In February 2016, the Company received notice that the Internal Revenue Service (the “IRS”) placed a lien against Medytox Solutions, Inc. and its subsidiaries relating to unpaid 2014 taxes due, plus penalties and interest, in the amount of $5.0 million. The Company paid $0.1 million toward its 2014 tax liability on March 2016. The Company filed its 2015 Federal tax return on March 15, 2016 and the accompanying election to carryback the reported net operating losses was filed in April 2016. On August 24, 2016, the lien was released, and on September of 2016 the Company received a refund from the IRS in the amount of $1.9 million. In November of 2016, the IRS commenced an audit of the Company’s 2015 Federal tax return. The Company is currently unable to predict the outcome of the audit or any liability to the Company that may result from the audit.


On September 27, 2016, a tax warrant was issued against the Company by the Florida Department of Revenue (the “DOR”) for unpaid 2014 state income taxes in the approximate amount of $0.9 million, including penalties and interest. On January 25, 2017, the Company paid the DOR $250,000 as partial payment on this liability, and in February 2017 the Company entered into a Stipulation Agreement with the DOR which allows the Company to make monthly installment payments of $35,000 until February 2018 and negotiate a new payment agreement then, if the balance of $0.3 million cannot be satisfied in a lump sum. If at any time during the Stipulation period the Company fails to timely file any required tax returns with the DOR or does not meet the payment obligations under the Stipulation Agreement, the entire amount due will be accelerated. $0.5 million remains outstanding to the DOR at December 31, 2017.


In December of 2016, TCS-Florida, L.P. (“Tetra”), filed suit against the Company for failure to make the required payments under an equipment leasing contract that the Company had with Tetra (see Note 11). On January 3, 2017, Tetra received a Default Judgment against the Company in the amount of $2.6 million, representing the balance owed on the leases, as well as additional interest, penalties and fees. The Company has recognized this amount in its consolidated financial statements as of December 31, 2016. In January and February of 2017, the Company made payments to Tetra in connection with this judgment aggregating to $0.7 million, and on February 15, 2017, the Company entered into a forbearance agreement with Tetra whereby the remaining $1.9 million due will be paid in 24 equal monthly installments. Payments commenced on May 1, 2017. $1.3 million monthly payments remain outstanding to Tetra at December 31, 2017. The Company and Tetra have agreed to dispose of certain equipment and reduce the balance owed by amounts received.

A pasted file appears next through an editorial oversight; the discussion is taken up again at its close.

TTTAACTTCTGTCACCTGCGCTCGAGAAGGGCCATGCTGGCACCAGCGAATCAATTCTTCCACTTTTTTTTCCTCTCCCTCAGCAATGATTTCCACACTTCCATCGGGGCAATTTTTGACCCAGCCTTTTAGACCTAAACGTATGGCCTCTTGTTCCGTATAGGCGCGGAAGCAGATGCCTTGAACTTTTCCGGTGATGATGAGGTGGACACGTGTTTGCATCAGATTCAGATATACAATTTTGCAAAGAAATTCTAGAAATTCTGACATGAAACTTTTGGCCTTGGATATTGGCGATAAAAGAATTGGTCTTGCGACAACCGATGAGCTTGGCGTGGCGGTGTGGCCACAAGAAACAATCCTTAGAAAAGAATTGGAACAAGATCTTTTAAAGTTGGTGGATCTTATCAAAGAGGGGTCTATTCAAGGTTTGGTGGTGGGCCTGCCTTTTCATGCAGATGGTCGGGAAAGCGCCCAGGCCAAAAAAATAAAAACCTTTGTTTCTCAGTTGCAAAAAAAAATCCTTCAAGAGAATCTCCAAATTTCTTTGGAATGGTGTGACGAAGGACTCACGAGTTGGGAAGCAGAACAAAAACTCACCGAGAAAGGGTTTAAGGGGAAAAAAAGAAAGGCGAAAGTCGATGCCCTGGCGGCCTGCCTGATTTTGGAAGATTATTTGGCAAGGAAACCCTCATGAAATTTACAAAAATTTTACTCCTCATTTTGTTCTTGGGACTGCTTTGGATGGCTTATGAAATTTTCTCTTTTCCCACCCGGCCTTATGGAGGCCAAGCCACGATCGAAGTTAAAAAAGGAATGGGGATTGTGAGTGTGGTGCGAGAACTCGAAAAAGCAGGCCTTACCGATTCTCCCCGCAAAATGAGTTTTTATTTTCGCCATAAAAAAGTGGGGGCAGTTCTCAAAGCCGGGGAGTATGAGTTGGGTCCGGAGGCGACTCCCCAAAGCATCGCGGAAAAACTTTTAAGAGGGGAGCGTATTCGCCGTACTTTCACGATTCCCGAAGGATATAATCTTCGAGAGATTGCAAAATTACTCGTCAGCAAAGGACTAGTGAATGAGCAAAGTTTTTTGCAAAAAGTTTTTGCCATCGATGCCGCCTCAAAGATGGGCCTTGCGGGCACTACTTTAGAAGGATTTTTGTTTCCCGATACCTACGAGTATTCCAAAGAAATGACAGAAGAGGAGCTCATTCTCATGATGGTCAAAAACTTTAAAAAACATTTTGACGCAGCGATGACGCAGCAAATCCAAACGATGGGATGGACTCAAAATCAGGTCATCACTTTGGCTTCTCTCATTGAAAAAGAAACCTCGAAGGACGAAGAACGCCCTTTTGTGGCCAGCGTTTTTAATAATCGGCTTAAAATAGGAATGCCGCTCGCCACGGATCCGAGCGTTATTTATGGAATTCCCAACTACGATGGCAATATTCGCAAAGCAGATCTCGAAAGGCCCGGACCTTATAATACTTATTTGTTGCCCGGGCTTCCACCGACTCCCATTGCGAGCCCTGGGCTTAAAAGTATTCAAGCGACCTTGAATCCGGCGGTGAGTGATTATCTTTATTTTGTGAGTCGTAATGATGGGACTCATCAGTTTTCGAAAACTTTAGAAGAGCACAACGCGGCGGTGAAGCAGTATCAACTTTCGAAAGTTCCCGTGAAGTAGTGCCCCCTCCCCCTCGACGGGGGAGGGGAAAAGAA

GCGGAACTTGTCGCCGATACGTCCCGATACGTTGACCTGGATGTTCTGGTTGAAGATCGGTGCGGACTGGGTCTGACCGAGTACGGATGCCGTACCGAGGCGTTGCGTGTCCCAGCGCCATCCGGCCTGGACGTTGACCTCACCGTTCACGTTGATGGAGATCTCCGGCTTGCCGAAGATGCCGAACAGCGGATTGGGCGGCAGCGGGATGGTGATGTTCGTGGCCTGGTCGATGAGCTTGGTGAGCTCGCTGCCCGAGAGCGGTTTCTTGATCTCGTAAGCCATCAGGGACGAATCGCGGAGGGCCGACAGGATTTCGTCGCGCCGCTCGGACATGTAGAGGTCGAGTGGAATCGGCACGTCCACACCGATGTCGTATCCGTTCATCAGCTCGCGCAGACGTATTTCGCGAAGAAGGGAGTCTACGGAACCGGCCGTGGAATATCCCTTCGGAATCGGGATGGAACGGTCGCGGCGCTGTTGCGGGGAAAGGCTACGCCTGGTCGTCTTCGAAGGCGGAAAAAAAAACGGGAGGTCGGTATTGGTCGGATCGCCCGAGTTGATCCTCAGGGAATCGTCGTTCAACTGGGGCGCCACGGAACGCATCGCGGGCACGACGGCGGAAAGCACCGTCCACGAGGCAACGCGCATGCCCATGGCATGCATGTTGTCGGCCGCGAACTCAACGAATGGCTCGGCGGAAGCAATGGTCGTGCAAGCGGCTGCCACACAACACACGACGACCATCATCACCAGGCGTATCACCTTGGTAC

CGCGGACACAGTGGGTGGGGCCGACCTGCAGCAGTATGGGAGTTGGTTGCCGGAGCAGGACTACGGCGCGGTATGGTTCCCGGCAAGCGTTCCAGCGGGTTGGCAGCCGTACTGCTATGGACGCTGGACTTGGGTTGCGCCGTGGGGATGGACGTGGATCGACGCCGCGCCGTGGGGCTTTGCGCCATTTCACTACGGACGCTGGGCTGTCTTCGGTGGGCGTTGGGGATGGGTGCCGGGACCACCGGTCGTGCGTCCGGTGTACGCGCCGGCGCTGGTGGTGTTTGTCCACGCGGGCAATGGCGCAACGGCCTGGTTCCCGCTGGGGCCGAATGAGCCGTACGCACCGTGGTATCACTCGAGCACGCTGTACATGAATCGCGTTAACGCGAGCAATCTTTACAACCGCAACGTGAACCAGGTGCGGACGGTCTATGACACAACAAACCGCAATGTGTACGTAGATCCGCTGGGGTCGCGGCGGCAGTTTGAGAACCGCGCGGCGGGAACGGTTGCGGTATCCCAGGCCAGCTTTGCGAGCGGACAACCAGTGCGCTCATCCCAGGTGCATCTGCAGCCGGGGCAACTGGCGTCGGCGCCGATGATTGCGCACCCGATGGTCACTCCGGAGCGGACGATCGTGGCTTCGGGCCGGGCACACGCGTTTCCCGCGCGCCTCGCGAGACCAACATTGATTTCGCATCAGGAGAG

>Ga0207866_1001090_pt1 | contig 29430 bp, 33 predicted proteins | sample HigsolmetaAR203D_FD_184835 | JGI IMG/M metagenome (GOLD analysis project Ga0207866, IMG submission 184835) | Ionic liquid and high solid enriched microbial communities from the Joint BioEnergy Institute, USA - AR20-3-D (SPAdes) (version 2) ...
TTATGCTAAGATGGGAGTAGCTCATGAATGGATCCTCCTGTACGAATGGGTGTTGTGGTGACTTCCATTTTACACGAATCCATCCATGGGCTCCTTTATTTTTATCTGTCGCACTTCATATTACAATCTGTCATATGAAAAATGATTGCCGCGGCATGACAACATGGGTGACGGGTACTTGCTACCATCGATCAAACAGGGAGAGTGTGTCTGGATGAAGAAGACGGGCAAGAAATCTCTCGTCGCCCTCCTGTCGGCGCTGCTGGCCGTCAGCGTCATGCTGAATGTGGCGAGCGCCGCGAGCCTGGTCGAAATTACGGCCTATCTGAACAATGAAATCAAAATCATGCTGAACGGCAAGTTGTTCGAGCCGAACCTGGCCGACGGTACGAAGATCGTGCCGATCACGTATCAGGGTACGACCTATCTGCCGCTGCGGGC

In December of 2016, DeLage Landen Financial Services, Inc. (“DeLage”), filed suit against the Company for failure to make the required payments under an equipment leasing contract that the Company had with DeLage (see Note 8). On January 24, 2017, DeLage received a default judgment against the Company in the approximate amount of $1.0 million, representing the balance owed on the lease, as well as additional interest, penalties and fees. The Company has recognized this amount in its consolidated financial statements as of December 31, 2016. On February 8, 2017, a Stay of Execution was filed and under its terms the balance due will be paid in variable monthly installments through January of 2019, with an implicit interest rate of 4.97%. The Company is in default of its payments to DeLage.


On December 7, 2016, the holders of the Tegal Notes (see Note 7) filed suit against the Company seeking payment for the amounts due under the notes in the aggregate of $0.4 million, including accrued interest. A request for entry of default judgment was filed on January 24, 2017. These amounts remain outstanding at December 31, 2017


In November 2017, a former shareholder of Genomas filed suit against the Company for payment of a Note payable by the subsidiary Genomas. This Note is recorded in the financial statements of the subsidiary and is not payable directly from the Company. Other claims were included in the suit which the Company believes to be frivolous and without merit. The Company has filed a motion to dismiss certain of these claims. The Company does not deem this suit to be material.


The Company and subsidiaries have been party to suits filed by landlords for late payment of rent and have either settled these claims or are in process of agreeing to settlement. The Company does not deem these actions to be material.